In this account recent progress in enhancing the complexity of liquid crystal self-assembly is highlighted. The discussed superstructures are formed mainly by polyphilic T-shaped and X-shaped molecules composed of a rod-like core, tethered with glycerol units at both ends and flexible non-polar chain(s) in lateral position, but also related inverted molecular structures are considered. A series of honeycomb phases composed of polygonal cylinders ranging from triangular to hexagonal, followed by giant cylinder honeycombs is observed for ternary T-shaped polyphiles on increasing the size of the lateral chain(s). Increasing the chain size further leads to new modes of lamellar organization followed by three-dimensional and two-dimensional structures incorporating branched and non-branched axial rod-bundles. Grafting incompatible chains to opposite sides of the rod-like core leads to quaternary X-shaped polyphiles. These form liquid crystalline honeycombs where different cells are filled with different material. Projected on an Euclidian plane, all honeycomb phases can be described either by uniformly coloured Archimedean and Laves tiling patterns (T-shaped polyphiles) or as multi-colour tiling patterns (X-shaped polyphiles). It is shown that geometric frustration, combined with the tendency to segregate incompatible chains into different compartments and the need to find a periodic tiling pattern, leads to a significant increase in the complexity of soft self-assembly. Mixing of different chains greatly enhances the number of possible ‘colours’ and in this way, periodic structures comprising up to seven distinct compartments can be generated. Relations to biological self-assembly are discussed shortly.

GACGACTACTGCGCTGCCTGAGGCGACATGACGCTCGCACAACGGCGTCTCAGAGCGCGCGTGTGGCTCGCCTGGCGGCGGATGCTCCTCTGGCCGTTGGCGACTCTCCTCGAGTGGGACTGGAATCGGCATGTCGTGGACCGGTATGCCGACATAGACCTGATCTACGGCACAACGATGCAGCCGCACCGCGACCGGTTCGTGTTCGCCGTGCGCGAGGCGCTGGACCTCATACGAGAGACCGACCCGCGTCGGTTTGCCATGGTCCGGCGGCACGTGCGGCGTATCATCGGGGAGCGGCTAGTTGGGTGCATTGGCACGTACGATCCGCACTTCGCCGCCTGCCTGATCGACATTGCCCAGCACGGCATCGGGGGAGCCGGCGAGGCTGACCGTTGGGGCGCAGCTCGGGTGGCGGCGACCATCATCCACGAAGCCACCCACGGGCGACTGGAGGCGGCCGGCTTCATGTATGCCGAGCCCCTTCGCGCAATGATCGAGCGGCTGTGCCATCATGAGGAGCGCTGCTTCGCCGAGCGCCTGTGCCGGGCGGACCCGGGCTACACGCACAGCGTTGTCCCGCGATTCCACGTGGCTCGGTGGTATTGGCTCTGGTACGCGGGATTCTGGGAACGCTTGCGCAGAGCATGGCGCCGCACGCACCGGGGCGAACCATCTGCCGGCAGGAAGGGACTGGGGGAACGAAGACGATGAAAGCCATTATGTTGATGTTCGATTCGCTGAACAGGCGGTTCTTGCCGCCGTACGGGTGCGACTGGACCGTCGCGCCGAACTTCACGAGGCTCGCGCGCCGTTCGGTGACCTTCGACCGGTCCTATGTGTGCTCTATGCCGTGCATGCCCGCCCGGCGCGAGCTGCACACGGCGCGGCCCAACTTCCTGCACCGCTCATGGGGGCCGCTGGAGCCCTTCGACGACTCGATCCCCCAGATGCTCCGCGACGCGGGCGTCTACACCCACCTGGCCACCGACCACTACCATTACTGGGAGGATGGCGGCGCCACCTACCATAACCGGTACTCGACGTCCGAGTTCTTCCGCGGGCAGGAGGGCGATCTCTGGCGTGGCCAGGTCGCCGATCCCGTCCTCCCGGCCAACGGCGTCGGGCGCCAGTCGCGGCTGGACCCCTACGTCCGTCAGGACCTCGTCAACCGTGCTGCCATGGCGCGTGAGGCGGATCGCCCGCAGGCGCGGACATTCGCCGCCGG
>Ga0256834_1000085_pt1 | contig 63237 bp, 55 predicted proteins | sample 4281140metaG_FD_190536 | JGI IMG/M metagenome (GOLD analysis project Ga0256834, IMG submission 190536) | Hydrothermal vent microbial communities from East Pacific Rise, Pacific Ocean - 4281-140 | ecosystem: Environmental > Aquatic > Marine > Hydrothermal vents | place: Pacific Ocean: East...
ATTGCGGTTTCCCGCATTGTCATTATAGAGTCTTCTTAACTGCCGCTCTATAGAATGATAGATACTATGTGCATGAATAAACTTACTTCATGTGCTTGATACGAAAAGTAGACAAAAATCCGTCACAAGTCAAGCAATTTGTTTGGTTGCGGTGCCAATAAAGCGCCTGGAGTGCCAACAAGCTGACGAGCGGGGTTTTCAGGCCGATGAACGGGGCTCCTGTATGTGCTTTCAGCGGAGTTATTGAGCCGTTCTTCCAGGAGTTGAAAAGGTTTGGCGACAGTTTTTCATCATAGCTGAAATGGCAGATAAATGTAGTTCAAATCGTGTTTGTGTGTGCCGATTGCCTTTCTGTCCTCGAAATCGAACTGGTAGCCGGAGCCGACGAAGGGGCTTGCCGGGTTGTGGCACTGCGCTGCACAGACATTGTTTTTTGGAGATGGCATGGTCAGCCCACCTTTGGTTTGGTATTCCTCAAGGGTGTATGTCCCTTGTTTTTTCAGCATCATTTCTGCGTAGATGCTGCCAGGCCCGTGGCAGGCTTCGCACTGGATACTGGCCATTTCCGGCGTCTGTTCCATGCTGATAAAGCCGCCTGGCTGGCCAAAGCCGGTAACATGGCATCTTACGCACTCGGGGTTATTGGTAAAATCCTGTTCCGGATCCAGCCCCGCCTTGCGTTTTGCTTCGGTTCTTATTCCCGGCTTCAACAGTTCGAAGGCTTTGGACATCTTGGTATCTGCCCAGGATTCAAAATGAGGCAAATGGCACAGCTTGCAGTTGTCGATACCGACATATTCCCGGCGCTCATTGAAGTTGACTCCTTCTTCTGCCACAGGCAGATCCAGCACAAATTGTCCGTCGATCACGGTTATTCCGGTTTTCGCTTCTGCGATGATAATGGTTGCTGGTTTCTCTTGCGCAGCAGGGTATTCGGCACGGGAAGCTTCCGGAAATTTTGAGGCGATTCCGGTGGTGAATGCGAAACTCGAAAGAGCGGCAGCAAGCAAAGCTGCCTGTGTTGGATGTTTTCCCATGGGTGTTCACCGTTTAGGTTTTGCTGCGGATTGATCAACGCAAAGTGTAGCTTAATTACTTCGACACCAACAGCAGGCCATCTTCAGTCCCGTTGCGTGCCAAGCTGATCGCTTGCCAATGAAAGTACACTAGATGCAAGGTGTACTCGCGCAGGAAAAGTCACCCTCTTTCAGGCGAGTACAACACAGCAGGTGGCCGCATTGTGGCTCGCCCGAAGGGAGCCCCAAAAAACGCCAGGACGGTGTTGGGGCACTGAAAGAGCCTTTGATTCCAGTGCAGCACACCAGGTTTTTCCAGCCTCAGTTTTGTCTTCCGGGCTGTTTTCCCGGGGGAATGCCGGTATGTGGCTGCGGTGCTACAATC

1. Introduction: liquid crystal self-assembly
Liquid crystals (LCs) represent truly fascinating materials in terms of their properties, their importance for the fundamental understanding of molecular self-assembly and their tremendous success in commercial applications . The constituent molecules of LC phases are sufficiently disordered to generate softness, yet comprising varying degrees of ordering, in this way providing a state of matter which in a unique way combines order and mobility [2–9]. Owing to the inherent fluidity, these self-organized LC structures have the ability to change their configuration under the influence of external stimuli (surfaces, electric, magnetic and mechanical fields) and to eliminate defects by self-healing. Therefore, this special state of matter provides a very general way to assemble functional molecules into well-defined superstructures. This can be used in technology, as well as providing an important concept of molecular self-assembly in biosystems, as, for example, found in cell membranes  and DNA [11–13].
Order in LCs can be based on a rigid and anisometric (rod- or disc-like ) shape of the molecular or supramolecular architecture, leading to orientational long-range order as found in nematic, smectic and columnar phases (figure 1) .